• He gives free and public seminars on molecular gastronomy every month, and annually gives a public and free course on molecular gastronomy.

  • Food science has primarily been concerned with industrial food production and, while the disciplines may overlap, they are considered separate areas of investigation.

  • [18] That same year, he held a presentation for the Royal Society of London (also entitled “The Physicist in the Kitchen”) in which he stated:[19] I think it is a sad reflection
    on our civilization that while we can and do measure the temperature in the atmosphere of Venus we do not know what goes on inside our soufflés.

  • He was one of the first television cooks in the UK, hosting a black-and-white television show in 1969 entitled The Physicist in the Kitchen, where he demonstrated techniques
    such as using a syringe to inject hot mince pies with brandy in order to avoid disturbing the crust.

  • [11][12] Benjamin Thompson, Count Rumford (1753–1814) Marie-Antoine Carême (1784–1833)[edit] The concept of molecular gastronomy was perhaps presaged by Marie-Antoine Carême,
    one of the most famous French chefs, who said in the early 19th century that when making a food stock “the broth must come to a boil very slowly, otherwise the albumin coagulates, hardens; the water, not having time to penetrate the meat,
    prevents the gelatinous part of the osmazome from detaching itself.”

  • History There are many branches of food science that study different aspects of food, such as safety, microbiology, preservation, chemistry, engineering, and physics.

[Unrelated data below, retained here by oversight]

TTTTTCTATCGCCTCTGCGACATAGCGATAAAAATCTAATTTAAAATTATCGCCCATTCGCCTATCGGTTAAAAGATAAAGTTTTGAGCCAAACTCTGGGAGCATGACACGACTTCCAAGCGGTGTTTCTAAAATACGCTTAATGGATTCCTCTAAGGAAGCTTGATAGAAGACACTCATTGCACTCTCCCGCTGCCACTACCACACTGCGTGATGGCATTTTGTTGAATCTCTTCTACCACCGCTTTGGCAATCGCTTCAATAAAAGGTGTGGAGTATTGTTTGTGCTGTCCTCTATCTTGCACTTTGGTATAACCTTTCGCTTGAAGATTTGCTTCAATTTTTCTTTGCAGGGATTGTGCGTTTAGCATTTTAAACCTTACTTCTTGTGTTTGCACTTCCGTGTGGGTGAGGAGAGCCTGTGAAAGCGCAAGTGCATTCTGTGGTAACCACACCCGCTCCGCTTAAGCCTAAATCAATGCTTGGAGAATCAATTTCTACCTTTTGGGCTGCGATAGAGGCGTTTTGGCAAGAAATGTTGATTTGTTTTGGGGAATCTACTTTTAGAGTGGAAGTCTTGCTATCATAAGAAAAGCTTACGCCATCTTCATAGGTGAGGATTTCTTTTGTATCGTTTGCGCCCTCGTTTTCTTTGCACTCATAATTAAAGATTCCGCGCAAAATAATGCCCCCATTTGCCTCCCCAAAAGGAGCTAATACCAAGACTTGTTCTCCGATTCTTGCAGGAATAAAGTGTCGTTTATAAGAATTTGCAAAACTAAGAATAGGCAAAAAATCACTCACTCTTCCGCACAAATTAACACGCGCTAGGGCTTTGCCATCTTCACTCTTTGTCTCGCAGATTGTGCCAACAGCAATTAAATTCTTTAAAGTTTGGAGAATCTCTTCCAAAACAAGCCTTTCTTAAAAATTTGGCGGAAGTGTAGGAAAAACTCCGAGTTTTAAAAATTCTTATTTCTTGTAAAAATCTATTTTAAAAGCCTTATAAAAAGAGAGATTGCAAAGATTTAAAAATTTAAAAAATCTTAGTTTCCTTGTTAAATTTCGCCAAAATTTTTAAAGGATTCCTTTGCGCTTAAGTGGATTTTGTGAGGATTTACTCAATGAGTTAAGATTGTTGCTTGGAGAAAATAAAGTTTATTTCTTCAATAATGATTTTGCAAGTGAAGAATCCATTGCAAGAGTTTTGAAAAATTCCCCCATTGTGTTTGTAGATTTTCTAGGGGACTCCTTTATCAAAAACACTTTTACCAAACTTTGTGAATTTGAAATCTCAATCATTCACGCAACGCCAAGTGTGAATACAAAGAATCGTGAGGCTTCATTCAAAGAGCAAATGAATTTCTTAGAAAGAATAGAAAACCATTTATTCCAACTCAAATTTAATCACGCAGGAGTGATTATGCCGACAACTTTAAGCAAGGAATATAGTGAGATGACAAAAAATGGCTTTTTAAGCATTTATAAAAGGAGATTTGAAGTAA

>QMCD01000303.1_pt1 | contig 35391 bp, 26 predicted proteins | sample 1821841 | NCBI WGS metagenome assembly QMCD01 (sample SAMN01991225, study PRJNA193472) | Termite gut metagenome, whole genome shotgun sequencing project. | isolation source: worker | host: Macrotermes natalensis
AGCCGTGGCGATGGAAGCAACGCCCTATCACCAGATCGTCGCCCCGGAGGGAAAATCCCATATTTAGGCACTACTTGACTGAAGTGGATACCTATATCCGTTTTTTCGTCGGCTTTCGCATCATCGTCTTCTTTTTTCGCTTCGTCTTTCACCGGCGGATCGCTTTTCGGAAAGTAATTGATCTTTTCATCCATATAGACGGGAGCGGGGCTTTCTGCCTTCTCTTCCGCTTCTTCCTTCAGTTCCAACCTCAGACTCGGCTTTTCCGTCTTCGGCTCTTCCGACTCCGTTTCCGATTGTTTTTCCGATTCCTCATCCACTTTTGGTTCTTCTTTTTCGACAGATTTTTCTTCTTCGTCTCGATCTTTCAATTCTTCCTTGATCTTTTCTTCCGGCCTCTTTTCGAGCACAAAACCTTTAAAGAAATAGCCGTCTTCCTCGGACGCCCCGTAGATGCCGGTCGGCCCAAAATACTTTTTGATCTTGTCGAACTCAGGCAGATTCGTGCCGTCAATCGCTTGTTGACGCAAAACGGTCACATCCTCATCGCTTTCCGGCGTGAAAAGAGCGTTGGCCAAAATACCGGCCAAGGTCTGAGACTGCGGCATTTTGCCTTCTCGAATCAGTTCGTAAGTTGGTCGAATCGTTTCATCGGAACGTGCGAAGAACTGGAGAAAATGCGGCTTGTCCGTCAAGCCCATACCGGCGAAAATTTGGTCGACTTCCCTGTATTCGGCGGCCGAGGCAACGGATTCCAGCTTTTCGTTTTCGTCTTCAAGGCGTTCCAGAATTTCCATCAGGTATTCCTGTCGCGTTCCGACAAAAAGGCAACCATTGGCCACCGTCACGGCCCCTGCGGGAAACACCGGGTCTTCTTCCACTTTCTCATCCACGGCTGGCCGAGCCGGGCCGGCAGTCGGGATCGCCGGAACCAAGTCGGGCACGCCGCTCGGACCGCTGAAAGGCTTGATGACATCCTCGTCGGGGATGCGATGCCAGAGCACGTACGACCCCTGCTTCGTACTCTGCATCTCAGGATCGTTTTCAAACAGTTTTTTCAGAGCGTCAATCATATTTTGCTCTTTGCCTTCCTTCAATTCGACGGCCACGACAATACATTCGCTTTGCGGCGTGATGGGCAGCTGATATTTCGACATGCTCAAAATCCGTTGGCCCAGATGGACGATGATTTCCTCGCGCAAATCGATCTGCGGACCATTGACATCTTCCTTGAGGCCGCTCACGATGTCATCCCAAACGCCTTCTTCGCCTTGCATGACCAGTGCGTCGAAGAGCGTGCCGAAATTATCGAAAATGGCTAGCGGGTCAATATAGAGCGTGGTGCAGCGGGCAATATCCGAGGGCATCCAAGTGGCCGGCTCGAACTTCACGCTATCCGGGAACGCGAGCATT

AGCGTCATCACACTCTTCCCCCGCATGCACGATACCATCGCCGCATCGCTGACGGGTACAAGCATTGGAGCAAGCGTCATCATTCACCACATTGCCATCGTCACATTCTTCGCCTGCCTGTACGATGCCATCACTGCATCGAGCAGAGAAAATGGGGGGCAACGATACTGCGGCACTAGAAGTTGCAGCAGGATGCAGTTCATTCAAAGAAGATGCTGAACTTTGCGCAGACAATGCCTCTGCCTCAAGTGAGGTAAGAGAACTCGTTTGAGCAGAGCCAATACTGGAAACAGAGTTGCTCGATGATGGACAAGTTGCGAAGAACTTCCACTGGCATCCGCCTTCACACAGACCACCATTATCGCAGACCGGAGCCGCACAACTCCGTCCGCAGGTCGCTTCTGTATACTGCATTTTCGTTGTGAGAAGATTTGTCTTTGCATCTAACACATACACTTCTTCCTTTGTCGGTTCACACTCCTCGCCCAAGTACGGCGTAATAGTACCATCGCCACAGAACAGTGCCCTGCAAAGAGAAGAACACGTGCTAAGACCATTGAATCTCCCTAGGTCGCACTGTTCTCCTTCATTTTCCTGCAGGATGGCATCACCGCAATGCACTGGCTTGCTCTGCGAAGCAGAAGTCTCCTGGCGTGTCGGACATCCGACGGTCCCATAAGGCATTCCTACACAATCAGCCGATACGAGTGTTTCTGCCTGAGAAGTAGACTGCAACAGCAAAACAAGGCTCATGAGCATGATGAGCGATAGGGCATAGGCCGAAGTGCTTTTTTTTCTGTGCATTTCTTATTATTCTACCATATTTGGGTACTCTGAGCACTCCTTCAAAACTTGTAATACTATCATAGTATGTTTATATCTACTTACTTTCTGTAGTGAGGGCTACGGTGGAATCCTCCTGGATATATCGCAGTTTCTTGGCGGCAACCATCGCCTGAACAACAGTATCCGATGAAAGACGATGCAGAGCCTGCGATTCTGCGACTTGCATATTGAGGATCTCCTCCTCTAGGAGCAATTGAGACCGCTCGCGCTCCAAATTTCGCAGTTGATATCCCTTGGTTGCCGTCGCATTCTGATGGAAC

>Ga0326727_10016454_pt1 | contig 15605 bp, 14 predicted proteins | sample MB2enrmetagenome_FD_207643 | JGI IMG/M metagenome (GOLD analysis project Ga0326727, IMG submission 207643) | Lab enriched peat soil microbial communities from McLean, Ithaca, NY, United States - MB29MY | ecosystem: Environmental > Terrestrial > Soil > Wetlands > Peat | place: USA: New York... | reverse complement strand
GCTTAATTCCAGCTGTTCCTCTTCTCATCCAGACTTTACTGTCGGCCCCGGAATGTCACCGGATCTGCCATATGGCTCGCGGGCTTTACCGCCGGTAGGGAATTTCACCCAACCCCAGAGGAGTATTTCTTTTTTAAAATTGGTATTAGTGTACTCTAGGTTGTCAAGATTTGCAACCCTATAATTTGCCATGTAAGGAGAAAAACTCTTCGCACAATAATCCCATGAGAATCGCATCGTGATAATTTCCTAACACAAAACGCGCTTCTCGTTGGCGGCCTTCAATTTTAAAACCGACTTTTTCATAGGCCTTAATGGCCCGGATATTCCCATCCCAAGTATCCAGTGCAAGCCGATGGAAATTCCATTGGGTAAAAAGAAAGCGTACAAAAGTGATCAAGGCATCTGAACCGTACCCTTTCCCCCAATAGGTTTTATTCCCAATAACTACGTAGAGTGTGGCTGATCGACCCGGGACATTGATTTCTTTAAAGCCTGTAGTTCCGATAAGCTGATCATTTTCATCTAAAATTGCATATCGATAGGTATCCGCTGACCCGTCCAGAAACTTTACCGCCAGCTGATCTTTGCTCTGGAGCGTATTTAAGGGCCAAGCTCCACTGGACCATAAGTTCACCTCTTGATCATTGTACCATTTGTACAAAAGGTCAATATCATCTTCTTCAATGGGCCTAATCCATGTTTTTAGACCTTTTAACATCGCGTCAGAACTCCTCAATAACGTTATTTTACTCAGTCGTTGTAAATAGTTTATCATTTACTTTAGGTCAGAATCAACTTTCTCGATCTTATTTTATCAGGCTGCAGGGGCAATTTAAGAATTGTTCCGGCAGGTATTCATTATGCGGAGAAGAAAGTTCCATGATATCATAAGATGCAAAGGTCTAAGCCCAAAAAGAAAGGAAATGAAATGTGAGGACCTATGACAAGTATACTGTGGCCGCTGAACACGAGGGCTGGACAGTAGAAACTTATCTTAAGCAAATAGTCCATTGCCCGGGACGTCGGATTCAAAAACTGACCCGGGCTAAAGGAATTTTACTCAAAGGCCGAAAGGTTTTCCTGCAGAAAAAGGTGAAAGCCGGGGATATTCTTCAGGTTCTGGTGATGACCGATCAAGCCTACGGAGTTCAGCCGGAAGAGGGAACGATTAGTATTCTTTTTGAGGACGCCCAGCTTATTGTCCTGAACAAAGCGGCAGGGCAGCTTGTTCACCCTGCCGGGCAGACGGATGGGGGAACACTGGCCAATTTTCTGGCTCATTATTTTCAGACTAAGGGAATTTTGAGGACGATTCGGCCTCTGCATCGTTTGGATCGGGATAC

• Until the advent of molecular gastronomy, there was no branch dedicated to studying the chemical processes of cooking in the home and in restaurants.

  • [11] Areas of investigation[edit] Prime topics for study include[27] • How ingredients are changed by different cooking methods • How all the senses play their own roles in
    our appreciation of food • The mechanisms of aroma release and the perception of taste and flavor • How and why we evolved our particular taste and flavor sense organs and our general food likes and dislikes • How cooking methods affect the
    eventual flavor and texture of food ingredients • How new cooking methods might produce improved results of texture and flavor • How our brains interpret the signals from all our senses to tell us the “flavor” of food • How our enjoyment of
    food is affected by other influences, our environment, our mood, how it is presented, who prepares it, etc.

  • [42] A 2006 open letter by Ferran Adria, Heston Blumenthal, Thomas Keller and Harold McGee published in The Times used no specific term, referring only to “a new approach